Maryland cannabis regulators tell dispensaries they need to open by Sept. 30 or else

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Medical cannabis companies still struggling to open stores in Maryland will have their preliminary approvals to operate revoked by state regulators if they do not finalize their licenses and open their doors by Sept. 30.

The Maryland Medical Cannabis Commission issued a bulletin Thursday alerting companies of the deadline and advising them to complete their final inspections by Aug. 15 to have enough time to complete the steps required to sell medicinal marijuana to consumers out of retail stores.

“We want to encourage everyone to get open as soon as possible,” Joy Strand, the commission’s executive director, said Friday.

Nearly all of the 76 licensed cannabis dispensaries in Maryland have opened their doors — including Mission, which held an open house Thursday night at the Falls Road dispensary it will soon open to the public in Baltimore’s Hampden neighborhood.

That leaves 26 other companies in the pre-approval stage, Strand said. The commission last month decided that those dispensaries have had enough time to finalize their operations and start selling products.

How will Maryland halt Big Cannabis from taking over state industry? Let firms own more, not fewer, stores.

All of the 102 dispensaries were supposed to be open by December 2017 when sales began. Maryland’s medical cannabis industry generated $109 million in sales last year.

“It’s about time,” said Mackie Barch, owner of the Culta dispensary in Baltimore’s Federal Hill and chairman of the Maryland Wholesale Medical Cannabis Trade Association. “The commission has gone out of its way to give people an ample amount of time to get open. If you can’t get open, you probably have some sort of issue that can’t be resolved.”

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Leah Heise, chief experience officer for Mission, said the Arizona-based company has two other dispensaries still in the pre-approval phase.

“Zoning is a stumbling block — and costs,” Heise said.

She said partnerships also have fallen apart when investors learned they might not be able to achieve the coveted “vertical integration” — possessing licenses to grow, process and sell cannabis.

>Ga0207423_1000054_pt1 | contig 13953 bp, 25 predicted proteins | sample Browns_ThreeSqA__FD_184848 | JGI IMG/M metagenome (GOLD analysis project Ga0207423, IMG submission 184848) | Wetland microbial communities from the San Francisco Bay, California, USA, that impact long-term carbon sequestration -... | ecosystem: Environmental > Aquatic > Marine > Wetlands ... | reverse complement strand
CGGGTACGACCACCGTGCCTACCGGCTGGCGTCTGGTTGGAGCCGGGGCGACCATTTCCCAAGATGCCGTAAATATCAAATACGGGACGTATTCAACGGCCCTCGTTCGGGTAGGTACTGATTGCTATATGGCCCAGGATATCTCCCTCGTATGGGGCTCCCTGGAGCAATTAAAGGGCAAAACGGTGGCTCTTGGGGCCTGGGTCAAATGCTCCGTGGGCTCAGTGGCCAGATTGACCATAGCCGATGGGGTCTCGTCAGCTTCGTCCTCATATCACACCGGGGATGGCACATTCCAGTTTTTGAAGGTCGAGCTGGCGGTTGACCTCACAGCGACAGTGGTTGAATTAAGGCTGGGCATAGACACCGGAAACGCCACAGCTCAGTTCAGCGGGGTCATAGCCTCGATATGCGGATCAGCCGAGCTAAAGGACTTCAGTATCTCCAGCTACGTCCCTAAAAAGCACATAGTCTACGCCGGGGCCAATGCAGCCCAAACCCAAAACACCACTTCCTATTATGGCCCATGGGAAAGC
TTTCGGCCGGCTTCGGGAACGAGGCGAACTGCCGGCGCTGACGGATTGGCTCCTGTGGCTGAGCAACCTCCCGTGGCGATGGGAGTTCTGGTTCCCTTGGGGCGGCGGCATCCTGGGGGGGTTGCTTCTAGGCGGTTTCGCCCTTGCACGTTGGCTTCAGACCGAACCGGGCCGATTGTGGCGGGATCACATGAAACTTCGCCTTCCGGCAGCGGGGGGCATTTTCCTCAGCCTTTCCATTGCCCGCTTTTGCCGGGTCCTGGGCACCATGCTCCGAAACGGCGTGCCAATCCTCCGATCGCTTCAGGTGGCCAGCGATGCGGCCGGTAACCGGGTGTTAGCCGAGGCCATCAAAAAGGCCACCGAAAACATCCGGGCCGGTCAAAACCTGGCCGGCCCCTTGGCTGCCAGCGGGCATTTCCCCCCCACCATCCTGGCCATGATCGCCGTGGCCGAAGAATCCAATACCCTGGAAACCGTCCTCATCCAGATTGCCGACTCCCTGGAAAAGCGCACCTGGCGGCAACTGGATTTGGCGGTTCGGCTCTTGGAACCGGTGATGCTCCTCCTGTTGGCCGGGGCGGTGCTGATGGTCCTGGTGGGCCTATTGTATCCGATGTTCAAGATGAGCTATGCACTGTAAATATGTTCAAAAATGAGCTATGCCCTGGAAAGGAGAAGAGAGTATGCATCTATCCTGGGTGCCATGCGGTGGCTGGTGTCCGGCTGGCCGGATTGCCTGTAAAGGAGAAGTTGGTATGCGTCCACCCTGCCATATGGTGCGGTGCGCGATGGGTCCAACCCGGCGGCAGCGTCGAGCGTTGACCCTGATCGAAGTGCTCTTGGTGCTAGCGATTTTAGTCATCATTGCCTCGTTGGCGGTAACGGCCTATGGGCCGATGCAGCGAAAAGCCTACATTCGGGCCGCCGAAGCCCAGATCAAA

“For some people it’s not attractive to just run a store,” she said. “It’s a lot more complex than saying they just can’t get open.”

Barch and Strand acknowledged that opening in certain areas of the state — notably, Anne Arundel and Prince George’s counties — has been difficult due to zoning rules and opposition from some elected officials. Former Anne Arundel County Executive Steve Schuh was opposed to medical cannabis operations.

Still, Barch added, “if you can’t get open in that amount of time, these licenses need to be reallocated.”

Strand said the commission does not plan to re-award any licenses that are surrendered by companies that lose their preliminary approvals.

“We need to get the original group of applicants open,” Strand said.

The commission is in the middle of awarding new licenses for four cannabis growers and 10 processors, an extensive process prompted by the lack of diversity among owners of firms in those two categories.

There are 15 licensed growers and 16 licensed processors. The three growers and two processors that remain in the preliminary approval stage still have several months to meet their 12-month deadline to begin operations.

Dispensaries can receive an extension through the end of the year only if they can prove that their issues are due to an “unforeseen hardship” beyond their control, the commission bulletin stated.

In Hampden Thursday night, cannabis advocate Manny Mendoza of Chicago addressed a crowd of people who gathered for the open house of Mission dispensary. Mendoza, a chef who specializes in cannabidiol- (or CBD-) infused food, said that as the industry expands people need to become better educated about the “healing” properties of medical cannabis and related products and work to reverse the stigma associated with marijuana that has burdened many with criminal records.

“It’s a healing plant, it’s a medicinal herb,” he said. “It’s something that for thousands of years has been used to bring people together, not to pull them apart, not to marginalize them, not to criminalize them or demonize them or basically cast them aside as non-people.”

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